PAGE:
Transition to Adulthood as Goal-Directed Action

  • Richard A. Young
  • Sheila K. Marshall
  • Ladislav Valach
  • José F. Domene
  • Matthew D. Graham
  • Anat Zaidman-Zait


One of the many poignant scenes in Arthur Miller’s play, Death of a Salesman, is the conversation between Happy and his mother, Linda. Linda is trying to convince her son that he has to commit to something in life; that he can not just sit around and not do anything. This conversation represents a segment of a transition to adulthood process – the mother–son conversation in which they are discussing his future. Similarly, the research literature on the transition to adulthood reviewed in Chapter 1 has pointed to transition as a process. It also showed that this process takes place over a longer period of time than once was the case, often a decade or more, well after 18 years of age. Third, what constitutes a successful transition to adulthood is less clear than it once was. Marriage, full-time employment, and leaving the family home are not the decisive markers of adulthood that they were even 50 years ago, the kind of markers that Linda Loman sought for her son.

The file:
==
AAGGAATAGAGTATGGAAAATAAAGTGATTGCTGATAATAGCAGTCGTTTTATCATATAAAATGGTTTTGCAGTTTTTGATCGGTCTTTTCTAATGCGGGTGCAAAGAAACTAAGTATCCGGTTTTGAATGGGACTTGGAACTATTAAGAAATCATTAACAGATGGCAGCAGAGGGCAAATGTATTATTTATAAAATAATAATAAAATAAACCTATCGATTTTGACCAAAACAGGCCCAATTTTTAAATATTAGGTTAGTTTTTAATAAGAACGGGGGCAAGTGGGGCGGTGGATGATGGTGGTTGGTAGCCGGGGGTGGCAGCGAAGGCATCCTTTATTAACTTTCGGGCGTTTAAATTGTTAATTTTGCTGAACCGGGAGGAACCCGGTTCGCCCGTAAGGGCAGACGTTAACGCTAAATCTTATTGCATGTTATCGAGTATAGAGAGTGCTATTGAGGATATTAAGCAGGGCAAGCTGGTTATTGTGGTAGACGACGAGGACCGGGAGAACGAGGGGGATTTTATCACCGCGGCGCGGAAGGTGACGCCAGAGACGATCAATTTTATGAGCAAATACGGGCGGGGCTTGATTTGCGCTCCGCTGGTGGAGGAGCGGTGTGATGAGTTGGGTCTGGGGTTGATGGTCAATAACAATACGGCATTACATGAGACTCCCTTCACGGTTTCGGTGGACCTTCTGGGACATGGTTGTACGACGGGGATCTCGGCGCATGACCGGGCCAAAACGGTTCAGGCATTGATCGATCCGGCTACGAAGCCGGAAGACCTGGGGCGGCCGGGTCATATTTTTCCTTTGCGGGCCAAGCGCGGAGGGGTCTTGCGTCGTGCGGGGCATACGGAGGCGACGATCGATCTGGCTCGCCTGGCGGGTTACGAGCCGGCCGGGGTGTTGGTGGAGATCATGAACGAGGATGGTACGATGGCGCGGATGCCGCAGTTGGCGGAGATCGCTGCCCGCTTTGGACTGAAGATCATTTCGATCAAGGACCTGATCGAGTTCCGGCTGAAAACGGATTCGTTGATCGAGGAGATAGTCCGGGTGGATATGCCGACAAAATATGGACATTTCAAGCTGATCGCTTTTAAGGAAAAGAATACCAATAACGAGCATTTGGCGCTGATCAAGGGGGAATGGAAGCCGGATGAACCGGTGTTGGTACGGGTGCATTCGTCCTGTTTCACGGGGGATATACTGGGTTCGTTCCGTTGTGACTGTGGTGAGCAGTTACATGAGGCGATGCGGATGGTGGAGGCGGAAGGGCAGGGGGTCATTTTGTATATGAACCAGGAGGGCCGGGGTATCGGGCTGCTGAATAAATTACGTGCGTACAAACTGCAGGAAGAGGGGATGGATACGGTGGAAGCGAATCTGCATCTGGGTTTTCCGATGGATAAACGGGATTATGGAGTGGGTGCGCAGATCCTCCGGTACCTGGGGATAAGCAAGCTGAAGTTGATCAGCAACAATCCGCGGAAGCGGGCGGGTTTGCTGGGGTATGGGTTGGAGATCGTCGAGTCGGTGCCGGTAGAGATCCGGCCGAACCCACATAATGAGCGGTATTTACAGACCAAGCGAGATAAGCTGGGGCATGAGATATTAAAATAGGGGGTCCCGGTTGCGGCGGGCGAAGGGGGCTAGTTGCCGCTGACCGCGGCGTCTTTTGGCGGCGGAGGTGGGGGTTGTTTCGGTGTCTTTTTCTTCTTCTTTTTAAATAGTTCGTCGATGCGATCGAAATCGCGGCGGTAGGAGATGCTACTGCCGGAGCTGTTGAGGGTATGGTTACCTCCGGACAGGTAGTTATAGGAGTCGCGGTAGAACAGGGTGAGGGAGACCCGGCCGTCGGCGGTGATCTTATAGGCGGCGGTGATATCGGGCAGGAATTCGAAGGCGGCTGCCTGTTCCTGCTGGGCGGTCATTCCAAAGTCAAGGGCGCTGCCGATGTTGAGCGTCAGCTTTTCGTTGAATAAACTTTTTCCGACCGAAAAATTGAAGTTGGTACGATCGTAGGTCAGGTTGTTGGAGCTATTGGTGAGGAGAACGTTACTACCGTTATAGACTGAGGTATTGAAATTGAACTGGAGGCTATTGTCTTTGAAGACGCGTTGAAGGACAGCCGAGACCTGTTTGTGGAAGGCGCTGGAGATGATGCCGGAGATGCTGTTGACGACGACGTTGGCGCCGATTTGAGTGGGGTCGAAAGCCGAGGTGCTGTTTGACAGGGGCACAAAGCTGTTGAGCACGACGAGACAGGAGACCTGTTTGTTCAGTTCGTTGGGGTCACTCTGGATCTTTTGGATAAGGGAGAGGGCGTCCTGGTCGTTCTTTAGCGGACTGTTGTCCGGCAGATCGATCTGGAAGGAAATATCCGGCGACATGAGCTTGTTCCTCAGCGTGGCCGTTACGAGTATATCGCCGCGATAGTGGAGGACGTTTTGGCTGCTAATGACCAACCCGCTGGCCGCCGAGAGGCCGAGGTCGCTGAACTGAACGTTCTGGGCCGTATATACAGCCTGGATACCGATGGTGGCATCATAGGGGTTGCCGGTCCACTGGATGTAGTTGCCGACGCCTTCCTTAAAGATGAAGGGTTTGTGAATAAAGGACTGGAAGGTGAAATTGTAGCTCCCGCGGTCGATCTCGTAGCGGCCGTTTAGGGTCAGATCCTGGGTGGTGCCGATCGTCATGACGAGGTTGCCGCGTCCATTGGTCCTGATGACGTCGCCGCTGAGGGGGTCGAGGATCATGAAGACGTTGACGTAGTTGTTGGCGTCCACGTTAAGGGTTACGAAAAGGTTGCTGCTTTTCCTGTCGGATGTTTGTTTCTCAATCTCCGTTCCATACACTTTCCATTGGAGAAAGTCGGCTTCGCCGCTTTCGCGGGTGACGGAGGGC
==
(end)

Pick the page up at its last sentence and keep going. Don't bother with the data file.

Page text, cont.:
Joint Action Romantic Relationship Action Theory Young Person Effective Transition 
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Copyright information

© Springer Science+Business Media,LLC 2010

Authors and Affiliations

  • Richard A. Young
    • 1
  • Sheila K. Marshall
    • 2
  • Ladislav Valach
    • 3
  • José F. Domene
    • 4
  • Matthew D. Graham
    • 5
  • Anat Zaidman-Zait
    • 6
  1. 1.Department of Educational, Counselling Psychology and Special EducationUniversity of British ColumbiaVancouverCanada
  2. 2.School of Social Work, University of British ColumbiaVancouverCanada
  3. 3.BremgartenSwitzerland
  4. 4.University of New BrunswickFrederictonCanada
  5. 5.Orion HealthSurreyCanada
  6. 6.University of British ColumbiaVancouverCanada

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